How green walls are creating an inner-city urban jungle

By: Jade Horrobin: March 14, 2019, Updated: March 14, 2019

Concrete is being taken over by greenery in apartment developments all across Brisbane, as Queensland’s top developers focus on integrating green walls into the design of inner-city apartments. While green walls have been a welcome feature for boutique buildings on the coast for years, this design is becoming far more prominent on apartments in Brisbane’s inner-ring.

Vertical gardens are generally robust, and each species chosen is hyper-functional — it relies on others to spread the load, creates micro-climates as well as interacting and supporting others on the green wall. Green walls also function as a resting space, a food source, a habitat and nesting space for birds and insects, improving the biodiversity of our cities.

Ivy & Eve Green wall
Green wall at Ivy&Eve, South Brisbane

Developments such as the landmark Ivy and Eve twin towers in South Brisbane have reshaped the streetscape with the living waterfall of greenery that flows off the building. The lush green exterior of the 476-apartment complex on Merivale Street has blossomed in the 12 months since the buildings were completed, adding an impressive new feature to the local area. A 124 square metre external green wall forms the centrepiece of the development’s facade together with additional green touches on many other levels.

Abacus Property Group Development Manager, Bryant Greenberg, said the Ivy and Eve greenery had flourished over the past year to make Ivy and Eve one of the most attractive new developments in inner Brisbane.

“We are delighted with just how much the project’s innovative vertical greenery has grown in such a short period of time,” Mr Greenberg said.

“Our residents absolutely love the appearance of Ivy and Eve, and also enjoy significant other benefits from this cascading greenery.”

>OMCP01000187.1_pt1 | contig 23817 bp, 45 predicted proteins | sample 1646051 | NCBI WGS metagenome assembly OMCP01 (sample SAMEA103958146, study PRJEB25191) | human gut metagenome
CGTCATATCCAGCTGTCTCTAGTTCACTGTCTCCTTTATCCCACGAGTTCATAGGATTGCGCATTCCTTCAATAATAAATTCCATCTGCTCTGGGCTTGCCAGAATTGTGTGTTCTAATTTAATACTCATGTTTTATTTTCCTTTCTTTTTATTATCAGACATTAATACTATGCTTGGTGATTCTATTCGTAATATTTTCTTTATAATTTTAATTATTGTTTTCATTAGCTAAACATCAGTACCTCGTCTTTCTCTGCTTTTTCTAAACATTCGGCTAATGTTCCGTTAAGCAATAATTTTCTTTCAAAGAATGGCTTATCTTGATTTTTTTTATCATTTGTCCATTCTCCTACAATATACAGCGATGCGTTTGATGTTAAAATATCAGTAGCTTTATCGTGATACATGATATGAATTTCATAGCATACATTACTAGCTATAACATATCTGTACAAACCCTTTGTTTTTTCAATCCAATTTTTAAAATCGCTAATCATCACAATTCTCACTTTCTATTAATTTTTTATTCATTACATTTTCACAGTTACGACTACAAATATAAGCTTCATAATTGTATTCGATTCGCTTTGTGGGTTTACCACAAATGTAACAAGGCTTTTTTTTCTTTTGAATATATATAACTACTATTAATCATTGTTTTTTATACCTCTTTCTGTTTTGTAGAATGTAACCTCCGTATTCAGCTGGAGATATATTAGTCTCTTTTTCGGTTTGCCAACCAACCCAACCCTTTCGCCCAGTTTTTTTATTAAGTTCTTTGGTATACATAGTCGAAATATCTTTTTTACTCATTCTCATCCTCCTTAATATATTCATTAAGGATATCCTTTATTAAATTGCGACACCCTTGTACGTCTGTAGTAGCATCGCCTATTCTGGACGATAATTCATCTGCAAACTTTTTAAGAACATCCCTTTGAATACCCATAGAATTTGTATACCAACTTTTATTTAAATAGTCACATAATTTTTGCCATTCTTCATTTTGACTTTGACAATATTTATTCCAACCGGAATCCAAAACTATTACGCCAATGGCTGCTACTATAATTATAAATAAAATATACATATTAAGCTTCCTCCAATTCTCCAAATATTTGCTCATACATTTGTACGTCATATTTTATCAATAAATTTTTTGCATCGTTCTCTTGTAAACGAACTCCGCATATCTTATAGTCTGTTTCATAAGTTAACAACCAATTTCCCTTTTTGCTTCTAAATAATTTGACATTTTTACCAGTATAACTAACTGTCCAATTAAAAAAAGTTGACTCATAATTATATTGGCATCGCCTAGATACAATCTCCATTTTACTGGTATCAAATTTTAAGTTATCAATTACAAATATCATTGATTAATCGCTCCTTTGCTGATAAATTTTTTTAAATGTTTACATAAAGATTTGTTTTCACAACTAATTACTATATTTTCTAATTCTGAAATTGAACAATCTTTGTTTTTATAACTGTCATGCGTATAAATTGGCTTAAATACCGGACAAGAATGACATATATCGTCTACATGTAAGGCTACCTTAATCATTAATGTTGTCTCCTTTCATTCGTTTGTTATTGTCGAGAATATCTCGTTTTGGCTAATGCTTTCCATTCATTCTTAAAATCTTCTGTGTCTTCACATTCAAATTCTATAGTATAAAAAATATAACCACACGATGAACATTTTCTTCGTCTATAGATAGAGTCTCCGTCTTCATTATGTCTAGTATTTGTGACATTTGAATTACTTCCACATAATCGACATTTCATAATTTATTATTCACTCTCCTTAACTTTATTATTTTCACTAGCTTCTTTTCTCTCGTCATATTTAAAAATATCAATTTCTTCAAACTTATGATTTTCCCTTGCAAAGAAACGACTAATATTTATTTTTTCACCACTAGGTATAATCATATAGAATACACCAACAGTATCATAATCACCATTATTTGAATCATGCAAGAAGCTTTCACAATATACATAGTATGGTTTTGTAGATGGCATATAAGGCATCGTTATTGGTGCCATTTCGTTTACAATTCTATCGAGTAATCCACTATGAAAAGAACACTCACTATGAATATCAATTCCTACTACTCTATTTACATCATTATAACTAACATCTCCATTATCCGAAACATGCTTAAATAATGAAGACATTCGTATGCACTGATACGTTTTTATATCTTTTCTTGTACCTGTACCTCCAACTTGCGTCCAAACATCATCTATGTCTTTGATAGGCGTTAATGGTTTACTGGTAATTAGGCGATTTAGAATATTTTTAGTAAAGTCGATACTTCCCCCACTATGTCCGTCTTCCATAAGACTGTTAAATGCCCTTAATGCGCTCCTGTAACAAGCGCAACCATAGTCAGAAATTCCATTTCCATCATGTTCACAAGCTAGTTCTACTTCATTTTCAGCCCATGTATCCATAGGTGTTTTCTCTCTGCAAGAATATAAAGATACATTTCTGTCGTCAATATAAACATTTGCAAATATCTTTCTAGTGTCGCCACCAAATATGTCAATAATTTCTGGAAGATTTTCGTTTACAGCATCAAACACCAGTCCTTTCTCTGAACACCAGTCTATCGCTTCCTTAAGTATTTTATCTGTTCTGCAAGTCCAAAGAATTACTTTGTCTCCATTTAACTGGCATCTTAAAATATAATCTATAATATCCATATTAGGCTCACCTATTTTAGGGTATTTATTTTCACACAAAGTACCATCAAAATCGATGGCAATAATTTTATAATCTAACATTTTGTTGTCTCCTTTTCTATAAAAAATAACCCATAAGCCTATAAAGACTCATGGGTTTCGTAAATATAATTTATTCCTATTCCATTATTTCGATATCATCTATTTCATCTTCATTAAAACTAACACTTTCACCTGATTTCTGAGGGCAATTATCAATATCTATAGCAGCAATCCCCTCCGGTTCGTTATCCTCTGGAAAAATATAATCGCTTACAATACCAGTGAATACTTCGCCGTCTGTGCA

Variable plant species in the green wall at Ivy&Eve
Variable plant species in the green wall at Ivy&Eve

The Ivy and Eve green wall was designed and installed by Fytogreen. It features more than 80 species of plants, including local, indigenous, native and exotic as well as species that are comfortable at high altitude, so they are equipped to deal with cold and wind as well as the vagaries of Queensland weather.

Other apartments with enviable vertical foliage flows include 443 Queen Street, which will take shape over the next few years in the heart of the CBD. With a green-plot ratio of 197%, this building will have a visibly green vibe, evoking the feeling of traditional ‘backyard’ landscaping within a major apartment building. The Standard apartments, also in South Brisbane and Mali in Mermaid Beach are a few others which will feature an enviably green facade upon completion.

443 Queen Street street view
443 Queen Street street view. Image by developers.
Mali Residences external facade
Mali Residences external facade
The Standard apartments facade (Image by ARIA Property Group)
The Standard apartments facade (Image by ARIA Property Group)
443 Queen Street street view
Mali Residences external facade
The Standard apartments facade (Image by ARIA Property Group)
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